“thenextphase” Raising Capital Workshop was Intense

I just finished an all-weekend workshop in Halifax on raising capital to fuel growth for companies. It was sponsored by ACOA and what an intense thing it was. At its core was a methodology and an online tool for defining at a very deep level what your company is all about, who its customers are, and what customer pain it solves. From there, you get into growth plans and what you need capital for, as well as what returns that capital will generate.

Raising capital is not something I ever looked at before, but it’s good to know how it all works. There is a lot more to it than first meets the eye.

What does “the Cloud” mean to Microsoft Office users?

“The cloud” is simply a term to describe computing services that you access online via a web browser, as opposed to having the same services from a server in your office. Many people are opting to go this route as opposed to buying equipment. Microsoft’s version of the Cloud consists of Office 365, an online version of Office (Word, Excel, etc.) as well as other online services like the collaboration tool SharePoint, customer records system CRM, business intelligence tools, etc.

Microsoft’s platform for managing applications in the cloud is called Azure.

This entire suite of products is continually evolving, but it is very robust with millions of users already using them. Nicom has been working with Microsoft products for years, and this is a direction we find our customers are moving in more and more.

There’s a Lot to an Exchange Server Upgrade

One of our employees is off to Meteghan River this weekend in the beautiful (full disclosure: I’m from there) Acadian district of Nova Scotia. He is doing an Exchange Server upgrade for a client who is moving from Exchange Server 2003 to Exchange Server 2013. Simple, n’est-ce pas? Copy files from A to B and Bob’s your N’Oncle.

Well as it turns out, you can’t get to there from here quite that easily. There is no direct route from 2003 to 2013, and you must go via an interim install of Exchange 2010 running on a Windows Server 2008, which you do in a virtualized environment. Then you have to migrate all the user mailboxes, then decommission the old Exchange 2003 server, then install the new Exchange 2013 server (which needs a new version of Windows Server, by the way), then migrate the files again from 2010 to 2013, then decommission the Exchange 2010 server.

Then test everything. Oh, and there can be no downtime for email while all this is going on.

I know Orin’s up to the task. And he’ll get well fed while he’s down there.

 

Nicom’s New Website

We practice what we preach and we’ve recreated our own corporate website (www.nicomit.com) so that it has a crisp message and is friendly to mobile devices, just like the ones we build for our customers.

I want to thank Ryan Grant for pulling out all stops to get this out in time, and to Mike Hatfield for doing all the things needing doing for making this all work technically. And to the sales and management team for content.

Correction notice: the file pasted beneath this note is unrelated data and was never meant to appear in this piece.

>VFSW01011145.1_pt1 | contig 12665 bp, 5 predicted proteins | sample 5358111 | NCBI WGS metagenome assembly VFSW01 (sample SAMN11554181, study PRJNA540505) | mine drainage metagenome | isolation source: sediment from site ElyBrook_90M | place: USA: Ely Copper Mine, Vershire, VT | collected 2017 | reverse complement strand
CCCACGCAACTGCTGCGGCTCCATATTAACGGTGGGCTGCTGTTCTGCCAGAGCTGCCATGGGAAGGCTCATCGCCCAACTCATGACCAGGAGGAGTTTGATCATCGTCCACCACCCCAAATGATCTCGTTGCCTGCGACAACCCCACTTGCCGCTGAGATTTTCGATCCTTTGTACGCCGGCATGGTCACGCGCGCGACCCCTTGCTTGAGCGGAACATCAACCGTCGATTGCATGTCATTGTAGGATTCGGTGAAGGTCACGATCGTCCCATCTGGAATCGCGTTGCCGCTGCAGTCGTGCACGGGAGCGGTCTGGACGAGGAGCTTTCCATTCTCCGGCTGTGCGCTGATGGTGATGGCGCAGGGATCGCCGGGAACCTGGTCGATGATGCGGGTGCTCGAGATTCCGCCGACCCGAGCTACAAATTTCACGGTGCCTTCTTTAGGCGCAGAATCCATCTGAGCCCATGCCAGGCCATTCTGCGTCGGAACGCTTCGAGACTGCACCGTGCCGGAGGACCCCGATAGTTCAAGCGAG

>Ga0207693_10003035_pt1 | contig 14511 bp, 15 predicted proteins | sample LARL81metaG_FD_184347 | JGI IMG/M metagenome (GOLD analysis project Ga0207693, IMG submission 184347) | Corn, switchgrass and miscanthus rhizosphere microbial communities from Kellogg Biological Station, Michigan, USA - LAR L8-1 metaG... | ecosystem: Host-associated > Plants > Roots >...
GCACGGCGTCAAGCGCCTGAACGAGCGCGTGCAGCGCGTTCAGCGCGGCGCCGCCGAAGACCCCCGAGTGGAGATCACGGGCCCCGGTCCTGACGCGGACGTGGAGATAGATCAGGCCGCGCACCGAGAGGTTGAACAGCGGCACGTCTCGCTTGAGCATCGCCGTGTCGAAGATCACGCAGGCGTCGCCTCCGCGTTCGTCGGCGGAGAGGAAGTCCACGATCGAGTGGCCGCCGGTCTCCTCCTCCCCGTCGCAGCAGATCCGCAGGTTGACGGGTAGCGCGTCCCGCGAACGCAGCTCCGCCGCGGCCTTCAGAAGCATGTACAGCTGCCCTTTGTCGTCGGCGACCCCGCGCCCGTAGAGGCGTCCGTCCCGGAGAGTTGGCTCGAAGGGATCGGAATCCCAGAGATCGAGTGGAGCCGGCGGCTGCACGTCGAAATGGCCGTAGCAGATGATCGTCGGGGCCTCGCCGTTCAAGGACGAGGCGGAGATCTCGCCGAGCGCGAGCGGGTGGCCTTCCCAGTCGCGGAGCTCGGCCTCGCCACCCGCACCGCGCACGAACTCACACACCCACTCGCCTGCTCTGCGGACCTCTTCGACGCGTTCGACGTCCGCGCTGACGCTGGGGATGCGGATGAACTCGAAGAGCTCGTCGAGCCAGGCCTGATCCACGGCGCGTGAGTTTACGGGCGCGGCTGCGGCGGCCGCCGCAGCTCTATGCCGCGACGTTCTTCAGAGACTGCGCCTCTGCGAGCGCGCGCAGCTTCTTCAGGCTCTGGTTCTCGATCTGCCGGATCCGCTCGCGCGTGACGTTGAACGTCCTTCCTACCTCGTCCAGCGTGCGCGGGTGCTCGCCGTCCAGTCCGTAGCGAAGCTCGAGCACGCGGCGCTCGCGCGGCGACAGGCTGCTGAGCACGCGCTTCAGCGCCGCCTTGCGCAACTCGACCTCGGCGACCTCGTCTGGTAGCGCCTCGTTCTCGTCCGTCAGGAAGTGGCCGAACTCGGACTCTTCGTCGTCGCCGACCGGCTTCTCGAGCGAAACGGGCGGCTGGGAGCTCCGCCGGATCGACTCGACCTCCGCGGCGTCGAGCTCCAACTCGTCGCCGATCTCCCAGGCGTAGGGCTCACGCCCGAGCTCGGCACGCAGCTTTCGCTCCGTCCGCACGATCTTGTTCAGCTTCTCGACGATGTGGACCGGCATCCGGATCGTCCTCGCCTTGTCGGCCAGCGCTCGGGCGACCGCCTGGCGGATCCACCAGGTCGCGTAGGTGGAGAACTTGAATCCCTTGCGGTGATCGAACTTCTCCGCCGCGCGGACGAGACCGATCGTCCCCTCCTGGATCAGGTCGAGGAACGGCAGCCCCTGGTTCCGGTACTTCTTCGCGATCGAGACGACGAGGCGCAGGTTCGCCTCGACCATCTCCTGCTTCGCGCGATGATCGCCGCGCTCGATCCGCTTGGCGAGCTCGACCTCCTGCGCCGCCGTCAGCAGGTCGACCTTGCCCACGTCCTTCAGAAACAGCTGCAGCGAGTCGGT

The goal is to always keep our website up-to-date and being representative of what we feel our value proposition is. Removing superfluous content, and moving it to a user-friendly CMS like WordPress will make this much easier than it’s been in the past.

Needless to say, I am delighted to have this important project completed.

Customized Mobile Business Apps Gaining Popularity

When we think of mobile apps, applications that work on a smartphone or tablet, we think primarily of games or downloadable versions of social media programs. The few mobile business applications we see are generic programs for such things as tracking the stock market or sales force automation.

But that has started to change, and there is a huge shift in building customized mobile applications that connect to your specific business data. When you think about it, it is the natural evolution for business IT systems.

Over the years, we’ve moved from monolithic mainframe programs to networked computer applications to web-based systems, and with each move came a wellspring of new capabilities and functionality. In each of these cases, it took a while for “simple” apps to prove the concept, and then more complex enterprise applications took advantage of the new technology.

That is what is happening with mobile. If you can get the weather on your mobile device, why not your corporate data? Well you can, and you can do so in a secure, real-time environment. Moreover, if done correctly, these applications will run on any mobile device via its web browser, meaning only one version of the application needs to be maintained that will work on any mobile device. It also means that you don’t need to use the “app store”, you don’t need to download anything, and you don’t need to worry about having to reinstall updates whenever changes are made to the application.

What we are finding is that only parts of an overall application need to be mobile-enabled, typically those used by the workforce in the field. Examples of ones we’ve written at Nicom include an automated sales tool for sales consultants, electronic forms used by marine pilots when they are on assignment, and applications used by seaport representatives when they are travelling the world.

That latter one is a good example to demonstrate, as it is publicly usable. To see it, simply use your mobile browser to go to www.halifaxgetsitthere.com/m.
Think about all the ways you could use your corporate data when you are out of the office, and wouldn’t it be nice if you could do so without even having to use a laptop or having to find a WIFI network.

Well you can. It is here, now. I’d be happy to discuss this with anyone who is interested. Call me at (902) 454-5656, or email me at pat.dentremont@nicomit.com.